Koutarou would recognize Akaashi’s work anywhere.
He turns his head just slightly to see that the rest of Fukurodani have made it to the ramparts. Washio and Onaga are putting up a barrier, far more stable and complex than the one Koutarou brute forced into existence earlier. Konoha’s spear flies through the air towards the creature and Koutarou doesn’t have to watch to know that when it embeds itself in the creatures hide that Konoha himself will follow. The others are getting set up but by far the most beautiful sight is Akaashi.
Akaashi’s arm pulls back in the air, his lips moving in a familiar pattern. From his fingertips a string of light hovers and sharpens, casting the side of his face in a yellow glow. He lets go and the arrow shoots forwards as if Akaashi is using a bow. The arrow of light buries itself into the hole, dead center, and the creature howls.
Koutarou sags in the air in relief. For just a moment his wings stutter, the feathers getting a little less feather-like, before he forces the last of his magic back through them. Just a little longer, he tells himself, except the stinger of one of the arms clips him and ruins everything.
It scores across his wing and he feels every millimeter of it, every burning hot moment. Normally, when something bad happens Koutarou can see every instant and it helps him to react faster. This time, everything happens faster than he can react.
The stinger slices across his wing and his scream comes out as an owl’s screech. The venom burns and he tries to head towards the tower, to make it to the ramparts where Yukie stands waiting to heal the injured. It burns and his arm is no longer a wing but a human arm bleeding something slimy and dark green.
His magic is pulled out of him, the rest of him follows in the direction of his arm. Koutarou is a human falling through the air and when he tries to push magic through his limbs it’s eaten by something that burns cold, feathers materializing before vanishing again.
The rough dunes of the Wastes are coming up fast. He can’t touch them. If he touches them they’ll never let him go.
Koutarou pushes the last of his magic through his limbs. It isn’t enough. He barely slows his decent.
He’s going to die. They’ll light the signal fire and every tower will send a representative to attend his funeral.
Akaashi will make a good commander. He’s always been responsible.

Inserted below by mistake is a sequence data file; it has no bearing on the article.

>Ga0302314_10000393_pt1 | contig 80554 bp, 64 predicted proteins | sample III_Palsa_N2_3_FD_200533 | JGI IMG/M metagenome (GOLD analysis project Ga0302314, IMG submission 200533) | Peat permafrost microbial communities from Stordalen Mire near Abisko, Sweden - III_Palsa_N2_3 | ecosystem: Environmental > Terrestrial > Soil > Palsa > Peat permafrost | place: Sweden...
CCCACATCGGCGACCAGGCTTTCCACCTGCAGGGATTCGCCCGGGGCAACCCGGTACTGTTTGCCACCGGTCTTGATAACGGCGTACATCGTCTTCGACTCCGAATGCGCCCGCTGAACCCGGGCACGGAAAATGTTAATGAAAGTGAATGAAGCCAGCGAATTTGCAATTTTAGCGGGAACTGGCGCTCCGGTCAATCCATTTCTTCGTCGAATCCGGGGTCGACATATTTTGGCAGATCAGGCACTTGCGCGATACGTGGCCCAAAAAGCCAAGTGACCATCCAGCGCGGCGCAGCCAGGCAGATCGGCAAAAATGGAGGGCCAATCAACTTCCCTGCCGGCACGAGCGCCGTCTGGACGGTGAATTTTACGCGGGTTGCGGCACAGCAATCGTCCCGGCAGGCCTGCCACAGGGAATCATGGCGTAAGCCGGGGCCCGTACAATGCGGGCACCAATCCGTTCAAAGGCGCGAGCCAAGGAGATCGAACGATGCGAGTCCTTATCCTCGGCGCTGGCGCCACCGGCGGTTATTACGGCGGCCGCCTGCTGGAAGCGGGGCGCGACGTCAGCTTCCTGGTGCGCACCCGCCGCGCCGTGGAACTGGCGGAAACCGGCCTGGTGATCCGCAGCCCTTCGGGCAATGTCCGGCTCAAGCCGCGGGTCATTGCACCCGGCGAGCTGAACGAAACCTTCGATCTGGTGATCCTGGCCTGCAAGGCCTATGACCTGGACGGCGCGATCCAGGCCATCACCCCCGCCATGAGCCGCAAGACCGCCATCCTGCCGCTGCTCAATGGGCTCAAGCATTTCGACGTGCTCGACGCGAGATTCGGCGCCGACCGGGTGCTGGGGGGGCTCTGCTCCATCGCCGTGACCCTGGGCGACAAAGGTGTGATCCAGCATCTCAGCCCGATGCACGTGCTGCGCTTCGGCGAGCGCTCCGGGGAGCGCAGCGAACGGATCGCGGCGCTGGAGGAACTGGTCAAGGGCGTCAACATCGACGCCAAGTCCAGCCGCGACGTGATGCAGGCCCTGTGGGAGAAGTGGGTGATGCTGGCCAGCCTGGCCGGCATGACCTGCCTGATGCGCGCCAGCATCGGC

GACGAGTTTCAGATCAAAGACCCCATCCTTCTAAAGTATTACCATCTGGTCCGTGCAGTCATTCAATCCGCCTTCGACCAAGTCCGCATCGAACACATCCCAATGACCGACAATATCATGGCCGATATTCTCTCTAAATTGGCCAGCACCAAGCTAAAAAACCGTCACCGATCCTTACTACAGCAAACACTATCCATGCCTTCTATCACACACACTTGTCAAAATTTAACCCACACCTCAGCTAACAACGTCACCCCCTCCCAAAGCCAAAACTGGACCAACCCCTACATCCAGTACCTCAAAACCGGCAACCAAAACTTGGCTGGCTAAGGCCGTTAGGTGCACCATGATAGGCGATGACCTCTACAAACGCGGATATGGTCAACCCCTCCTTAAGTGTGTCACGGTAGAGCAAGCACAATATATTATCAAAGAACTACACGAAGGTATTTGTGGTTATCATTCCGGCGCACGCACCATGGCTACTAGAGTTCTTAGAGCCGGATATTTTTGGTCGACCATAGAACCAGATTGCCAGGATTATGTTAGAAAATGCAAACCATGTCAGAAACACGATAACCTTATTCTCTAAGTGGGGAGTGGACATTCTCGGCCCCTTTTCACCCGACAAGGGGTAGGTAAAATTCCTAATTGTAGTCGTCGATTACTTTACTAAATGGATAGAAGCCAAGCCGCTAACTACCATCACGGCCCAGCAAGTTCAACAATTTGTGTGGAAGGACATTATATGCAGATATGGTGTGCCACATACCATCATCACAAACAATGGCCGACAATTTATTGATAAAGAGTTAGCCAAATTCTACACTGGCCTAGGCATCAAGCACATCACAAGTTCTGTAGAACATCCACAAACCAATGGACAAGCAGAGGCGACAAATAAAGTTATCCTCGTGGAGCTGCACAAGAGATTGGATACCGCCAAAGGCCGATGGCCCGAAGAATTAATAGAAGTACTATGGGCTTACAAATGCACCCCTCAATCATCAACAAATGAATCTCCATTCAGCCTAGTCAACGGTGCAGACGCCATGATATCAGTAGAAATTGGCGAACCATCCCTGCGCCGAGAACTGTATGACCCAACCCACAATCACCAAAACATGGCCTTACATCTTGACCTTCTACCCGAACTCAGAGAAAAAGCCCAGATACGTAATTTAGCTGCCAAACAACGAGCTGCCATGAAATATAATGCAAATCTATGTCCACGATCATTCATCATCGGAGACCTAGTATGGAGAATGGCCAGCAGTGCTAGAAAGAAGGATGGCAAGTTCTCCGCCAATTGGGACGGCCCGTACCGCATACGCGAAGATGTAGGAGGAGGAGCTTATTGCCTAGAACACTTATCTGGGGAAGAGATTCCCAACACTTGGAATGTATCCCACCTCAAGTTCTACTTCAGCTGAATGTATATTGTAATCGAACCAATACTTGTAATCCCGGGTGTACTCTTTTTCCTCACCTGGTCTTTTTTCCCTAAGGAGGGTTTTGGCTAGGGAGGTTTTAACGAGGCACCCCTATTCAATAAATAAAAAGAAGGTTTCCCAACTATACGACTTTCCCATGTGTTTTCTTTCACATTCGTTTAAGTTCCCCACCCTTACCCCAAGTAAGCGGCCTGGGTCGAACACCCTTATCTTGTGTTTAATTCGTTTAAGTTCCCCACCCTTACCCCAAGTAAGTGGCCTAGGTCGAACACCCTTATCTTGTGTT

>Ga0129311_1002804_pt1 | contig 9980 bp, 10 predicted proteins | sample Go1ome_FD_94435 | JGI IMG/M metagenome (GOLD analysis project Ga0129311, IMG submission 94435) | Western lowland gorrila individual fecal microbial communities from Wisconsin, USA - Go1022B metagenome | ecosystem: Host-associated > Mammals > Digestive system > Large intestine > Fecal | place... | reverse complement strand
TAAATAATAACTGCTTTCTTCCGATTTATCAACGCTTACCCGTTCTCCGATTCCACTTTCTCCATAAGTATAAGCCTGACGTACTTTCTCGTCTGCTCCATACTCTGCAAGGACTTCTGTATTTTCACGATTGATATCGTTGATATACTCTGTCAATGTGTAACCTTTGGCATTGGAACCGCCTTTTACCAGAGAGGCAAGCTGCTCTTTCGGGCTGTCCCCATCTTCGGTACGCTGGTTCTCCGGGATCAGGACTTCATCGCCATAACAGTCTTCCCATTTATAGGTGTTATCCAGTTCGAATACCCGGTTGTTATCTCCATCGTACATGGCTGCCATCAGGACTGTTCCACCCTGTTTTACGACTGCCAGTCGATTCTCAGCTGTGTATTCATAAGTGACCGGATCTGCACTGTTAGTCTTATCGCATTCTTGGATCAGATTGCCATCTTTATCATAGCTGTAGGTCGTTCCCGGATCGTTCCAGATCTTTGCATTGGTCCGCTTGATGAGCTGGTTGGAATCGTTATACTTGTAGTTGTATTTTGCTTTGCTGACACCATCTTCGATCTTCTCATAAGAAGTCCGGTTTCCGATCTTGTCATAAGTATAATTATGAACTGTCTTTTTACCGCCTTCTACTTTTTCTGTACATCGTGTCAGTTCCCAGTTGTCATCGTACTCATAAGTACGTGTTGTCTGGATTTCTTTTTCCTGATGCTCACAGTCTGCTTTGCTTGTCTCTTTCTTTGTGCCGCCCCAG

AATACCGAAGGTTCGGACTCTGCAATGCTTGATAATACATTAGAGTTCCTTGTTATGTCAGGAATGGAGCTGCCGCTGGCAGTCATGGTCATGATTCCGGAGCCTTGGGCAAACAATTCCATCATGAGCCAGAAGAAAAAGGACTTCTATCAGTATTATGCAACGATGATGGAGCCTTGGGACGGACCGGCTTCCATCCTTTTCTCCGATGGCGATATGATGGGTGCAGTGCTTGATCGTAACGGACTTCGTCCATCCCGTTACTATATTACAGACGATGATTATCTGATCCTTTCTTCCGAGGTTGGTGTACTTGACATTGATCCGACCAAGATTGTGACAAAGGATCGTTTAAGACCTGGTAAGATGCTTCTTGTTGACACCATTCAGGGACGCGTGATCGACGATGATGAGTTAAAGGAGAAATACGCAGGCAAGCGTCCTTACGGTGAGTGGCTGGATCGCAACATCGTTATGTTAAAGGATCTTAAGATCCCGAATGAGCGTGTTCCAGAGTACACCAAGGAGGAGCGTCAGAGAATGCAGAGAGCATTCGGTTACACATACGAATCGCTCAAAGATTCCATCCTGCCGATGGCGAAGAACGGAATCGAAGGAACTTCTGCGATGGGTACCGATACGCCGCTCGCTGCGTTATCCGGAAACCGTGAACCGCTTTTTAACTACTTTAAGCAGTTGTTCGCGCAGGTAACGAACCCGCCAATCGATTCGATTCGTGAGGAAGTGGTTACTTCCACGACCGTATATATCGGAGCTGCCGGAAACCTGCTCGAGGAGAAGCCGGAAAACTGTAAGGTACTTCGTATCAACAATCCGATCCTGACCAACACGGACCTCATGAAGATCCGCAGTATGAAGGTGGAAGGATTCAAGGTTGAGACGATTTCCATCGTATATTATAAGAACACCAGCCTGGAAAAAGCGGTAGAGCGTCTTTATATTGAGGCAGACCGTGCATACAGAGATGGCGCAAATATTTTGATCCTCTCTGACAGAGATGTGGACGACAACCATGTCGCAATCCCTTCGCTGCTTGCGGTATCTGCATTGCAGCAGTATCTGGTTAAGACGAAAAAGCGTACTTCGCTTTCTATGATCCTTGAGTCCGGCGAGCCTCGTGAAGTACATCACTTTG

He kinda wishes that he let himself call Akaashi beautiful to his face, just once.
Koutarou hits the Wastes and they eat him whole.
Someone is pulling at Koutarou’s fingers, trying to pull them off. They’re pulling with something sharp, like claws and rakes. He pulls back, because he doesn’t like the feeling, and they dig in harder. They’re icy. They’re icy cold and they’re trying to find their way into his bones.
“No,” he tells them.
“Please?” they ask.
“Please what?” he wonders.
“Please?” they repeat.
“I can’t answer you if you don’t tell me what you want.”
Koutarou scowls and tries to pull his arm back but the hooks are in him, lying along his finger bones in neat little lines. He pulls and his arm goes nowhere. They pull and Koutarou follows.
Koutarou’s arm is going to pop off. It’s going to be torn off. It occurs to him that he should open his eyes.
There is light here. The entire world glows. He feels warm all at once. Above him is a dappled russet sky, streaks across that remind him of feathers. To the side are blacks that seem highlighted in golds, curling and swaying like grass. It’s beautiful. He floats here, pulled along by nothing only to realize that there’s nothing pulling him at all. No ice in his skin, no hole in his hand. He stands in the air looking at a world painted in abstract shapes and he’s not sure why he isn’t falling.
Koutarou looks down to see a giant eye staring up at him, hazel green and steady. It reminds him of someone, it makes his toes tingle. He wants that person. He wants to tell that person something, something about how they make him feel. He needs to find them.
“Who are you?” Koutarou asks, a little desperately, and the colors shatter. Gravity takes effect and he falls head first towards the gravelly dunes of the Wastes.
Somewhere someone is screaming. The air is hot, so hot the friction from it lights him on fire. He streaks towards the ground like a comet. He raises his arms to a flying position and tries to become an owl, tries to stop his decent, but he only burns.